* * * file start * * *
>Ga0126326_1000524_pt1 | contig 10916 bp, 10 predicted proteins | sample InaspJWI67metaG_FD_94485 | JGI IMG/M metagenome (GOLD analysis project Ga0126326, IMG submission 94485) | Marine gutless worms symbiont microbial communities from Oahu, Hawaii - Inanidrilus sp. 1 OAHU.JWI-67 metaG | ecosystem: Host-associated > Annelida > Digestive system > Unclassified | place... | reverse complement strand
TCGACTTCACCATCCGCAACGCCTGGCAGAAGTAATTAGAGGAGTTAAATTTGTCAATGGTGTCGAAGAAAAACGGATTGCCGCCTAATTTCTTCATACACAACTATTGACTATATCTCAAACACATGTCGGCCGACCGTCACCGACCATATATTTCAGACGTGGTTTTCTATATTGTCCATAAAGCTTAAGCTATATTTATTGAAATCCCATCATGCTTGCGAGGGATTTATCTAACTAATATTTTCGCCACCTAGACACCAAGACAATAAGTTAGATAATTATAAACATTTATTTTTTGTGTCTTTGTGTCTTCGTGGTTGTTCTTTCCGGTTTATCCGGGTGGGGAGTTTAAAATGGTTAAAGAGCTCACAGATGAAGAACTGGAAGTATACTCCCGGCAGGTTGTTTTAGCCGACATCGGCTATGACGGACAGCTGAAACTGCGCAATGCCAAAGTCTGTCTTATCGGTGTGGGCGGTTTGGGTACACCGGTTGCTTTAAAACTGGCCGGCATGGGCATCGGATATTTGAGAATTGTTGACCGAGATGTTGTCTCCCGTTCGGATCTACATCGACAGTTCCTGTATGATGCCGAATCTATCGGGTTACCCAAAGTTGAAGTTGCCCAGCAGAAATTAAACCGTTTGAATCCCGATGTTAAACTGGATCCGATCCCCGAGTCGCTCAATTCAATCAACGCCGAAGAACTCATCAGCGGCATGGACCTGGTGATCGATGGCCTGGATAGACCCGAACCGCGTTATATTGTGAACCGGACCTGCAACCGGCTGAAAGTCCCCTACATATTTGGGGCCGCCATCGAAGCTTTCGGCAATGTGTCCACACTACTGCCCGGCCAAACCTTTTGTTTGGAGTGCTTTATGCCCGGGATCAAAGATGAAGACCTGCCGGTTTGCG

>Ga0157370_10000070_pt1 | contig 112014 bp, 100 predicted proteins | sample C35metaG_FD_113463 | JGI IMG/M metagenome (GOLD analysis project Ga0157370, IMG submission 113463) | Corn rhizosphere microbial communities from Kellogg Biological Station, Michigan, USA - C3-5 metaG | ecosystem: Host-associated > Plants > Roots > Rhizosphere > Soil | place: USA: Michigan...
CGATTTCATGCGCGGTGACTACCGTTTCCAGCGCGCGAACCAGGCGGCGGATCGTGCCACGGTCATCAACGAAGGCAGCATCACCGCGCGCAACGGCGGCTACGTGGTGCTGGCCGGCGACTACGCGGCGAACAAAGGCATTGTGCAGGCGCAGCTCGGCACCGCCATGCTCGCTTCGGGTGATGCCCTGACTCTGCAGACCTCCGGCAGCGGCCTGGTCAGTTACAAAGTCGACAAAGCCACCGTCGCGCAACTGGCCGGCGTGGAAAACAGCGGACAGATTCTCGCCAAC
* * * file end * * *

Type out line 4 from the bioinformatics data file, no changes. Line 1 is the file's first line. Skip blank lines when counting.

CGATTTCATGCGCGGTGACTACCGTTTCCAGCGCGCGAACCAGGCGGCGGATCGTGCCACGGTCATCAACGAAGGCAGCATCACCGCGCGCAACGGCGGCTACGTGGTGCTGGCCGGCGACTACGCGGCGAACAAAGGCATTGTGCAGGCGCAGCTCGGCACCGCCATGCTCGCTTCGGGTGATGCCCTGACTCTGCAGACCTCCGGCAGCGGCCTGGTCAGTTACAAAGTCGACAAAGCCACCGTCGCGCAACTGGCCGGCGTGGAAAACAGCGGACAGATTCTCGCCAAC